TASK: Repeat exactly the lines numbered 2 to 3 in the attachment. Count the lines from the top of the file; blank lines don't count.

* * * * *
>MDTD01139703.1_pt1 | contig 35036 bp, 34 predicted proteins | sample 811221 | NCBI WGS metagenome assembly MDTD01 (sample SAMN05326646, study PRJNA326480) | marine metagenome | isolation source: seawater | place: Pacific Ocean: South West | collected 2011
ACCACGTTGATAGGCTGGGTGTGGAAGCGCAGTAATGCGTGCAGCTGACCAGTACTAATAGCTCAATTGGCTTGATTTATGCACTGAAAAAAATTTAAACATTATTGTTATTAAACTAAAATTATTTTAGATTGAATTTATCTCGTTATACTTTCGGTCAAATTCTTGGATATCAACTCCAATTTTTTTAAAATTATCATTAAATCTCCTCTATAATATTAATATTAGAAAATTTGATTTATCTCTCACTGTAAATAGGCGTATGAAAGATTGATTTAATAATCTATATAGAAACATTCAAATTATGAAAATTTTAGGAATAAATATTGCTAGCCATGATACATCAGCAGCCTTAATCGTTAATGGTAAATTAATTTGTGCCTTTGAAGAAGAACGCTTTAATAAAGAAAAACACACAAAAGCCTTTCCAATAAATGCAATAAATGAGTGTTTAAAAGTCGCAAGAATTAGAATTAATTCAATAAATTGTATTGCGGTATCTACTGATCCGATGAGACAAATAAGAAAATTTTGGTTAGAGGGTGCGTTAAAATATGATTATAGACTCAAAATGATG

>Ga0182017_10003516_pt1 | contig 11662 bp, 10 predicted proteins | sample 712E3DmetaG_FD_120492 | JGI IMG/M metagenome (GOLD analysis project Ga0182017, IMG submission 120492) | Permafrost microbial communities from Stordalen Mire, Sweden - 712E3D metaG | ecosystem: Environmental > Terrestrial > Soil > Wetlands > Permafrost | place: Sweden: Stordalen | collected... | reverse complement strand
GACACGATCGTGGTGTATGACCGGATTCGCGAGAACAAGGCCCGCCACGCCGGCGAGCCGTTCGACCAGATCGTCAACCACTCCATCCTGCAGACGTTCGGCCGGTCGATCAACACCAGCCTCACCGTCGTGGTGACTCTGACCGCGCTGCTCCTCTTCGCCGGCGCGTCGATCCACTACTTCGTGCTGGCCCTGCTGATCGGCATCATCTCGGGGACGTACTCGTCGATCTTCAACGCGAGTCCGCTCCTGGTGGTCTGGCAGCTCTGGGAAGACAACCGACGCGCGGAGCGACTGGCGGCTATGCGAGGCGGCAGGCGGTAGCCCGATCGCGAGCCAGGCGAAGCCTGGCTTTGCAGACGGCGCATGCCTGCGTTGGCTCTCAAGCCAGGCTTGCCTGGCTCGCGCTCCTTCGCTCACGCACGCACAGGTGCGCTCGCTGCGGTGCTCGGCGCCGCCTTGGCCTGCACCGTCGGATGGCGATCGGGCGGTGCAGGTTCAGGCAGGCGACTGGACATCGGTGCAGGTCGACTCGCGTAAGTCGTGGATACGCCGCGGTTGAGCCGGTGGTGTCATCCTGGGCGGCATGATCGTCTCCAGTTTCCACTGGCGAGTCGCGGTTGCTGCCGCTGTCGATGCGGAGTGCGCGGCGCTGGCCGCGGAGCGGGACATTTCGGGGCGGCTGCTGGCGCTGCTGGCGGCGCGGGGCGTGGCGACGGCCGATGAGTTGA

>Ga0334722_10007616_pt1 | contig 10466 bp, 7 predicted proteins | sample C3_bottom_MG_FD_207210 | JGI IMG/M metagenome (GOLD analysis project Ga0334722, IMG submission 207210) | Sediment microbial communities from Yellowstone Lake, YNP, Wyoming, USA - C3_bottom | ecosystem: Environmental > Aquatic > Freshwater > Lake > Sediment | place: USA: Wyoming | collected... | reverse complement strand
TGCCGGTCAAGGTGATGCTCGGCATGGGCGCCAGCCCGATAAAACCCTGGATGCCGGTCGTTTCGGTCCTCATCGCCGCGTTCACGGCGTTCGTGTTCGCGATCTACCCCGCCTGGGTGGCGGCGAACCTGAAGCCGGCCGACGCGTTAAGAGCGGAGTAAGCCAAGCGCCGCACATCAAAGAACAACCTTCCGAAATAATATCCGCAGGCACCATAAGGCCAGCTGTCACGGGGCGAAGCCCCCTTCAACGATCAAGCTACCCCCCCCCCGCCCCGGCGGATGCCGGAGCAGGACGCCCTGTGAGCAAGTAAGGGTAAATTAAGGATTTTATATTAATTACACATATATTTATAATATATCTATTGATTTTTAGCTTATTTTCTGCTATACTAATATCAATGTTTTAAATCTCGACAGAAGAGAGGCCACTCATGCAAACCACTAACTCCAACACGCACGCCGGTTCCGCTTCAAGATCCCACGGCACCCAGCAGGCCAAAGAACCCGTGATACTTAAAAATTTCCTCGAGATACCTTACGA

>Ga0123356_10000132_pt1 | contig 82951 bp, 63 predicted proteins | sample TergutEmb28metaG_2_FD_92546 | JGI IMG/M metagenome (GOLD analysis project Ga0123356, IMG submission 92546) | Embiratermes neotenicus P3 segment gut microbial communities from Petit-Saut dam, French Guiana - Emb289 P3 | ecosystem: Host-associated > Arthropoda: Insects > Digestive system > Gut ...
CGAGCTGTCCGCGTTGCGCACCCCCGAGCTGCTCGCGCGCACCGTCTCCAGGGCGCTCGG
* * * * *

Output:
ACCACGTTGATAGGCTGGGTGTGGAAGCGCAGTAATGCGTGCAGCTGACCAGTACTAATAGCTCAATTGGCTTGATTTATGCACTGAAAAAAATTTAAACATTATTGTTATTAAACTAAAATTATTTTAGATTGAATTTATCTCGTTATACTTTCGGTCAAATTCTTGGATATCAACTCCAATTTTTTTAAAATTATCATTAAATCTCCTCTATAATATTAATATTAGAAAATTTGATTTATCTCTCACTGTAAATAGGCGTATGAAAGATTGATTTAATAATCTATATAGAAACATTCAAATTATGAAAATTTTAGGAATAAATATTGCTAGCCATGATACATCAGCAGCCTTAATCGTTAATGGTAAATTAATTTGTGCCTTTGAAGAAGAACGCTTTAATAAAGAAAAACACACAAAAGCCTTTCCAATAAATGCAATAAATGAGTGTTTAAAAGTCGCAAGAATTAGAATTAATTCAATAAATTGTATTGCGGTATCTACTGATCCGATGAGACAAATAAGAAAATTTTGGTTAGAGGGTGCGTTAAAATATGATTATAGACTCAAAATGATG

>Ga0182017_10003516_pt1 | contig 11662 bp, 10 predicted proteins | sample 712E3DmetaG_FD_120492 | JGI IMG/M metagenome (GOLD analysis project Ga0182017, IMG submission 120492) | Permafrost microbial communities from Stordalen Mire, Sweden - 712E3D metaG | ecosystem: Environmental > Terrestrial > Soil > Wetlands > Permafrost | place: Sweden: Stordalen | collected... | reverse complement strand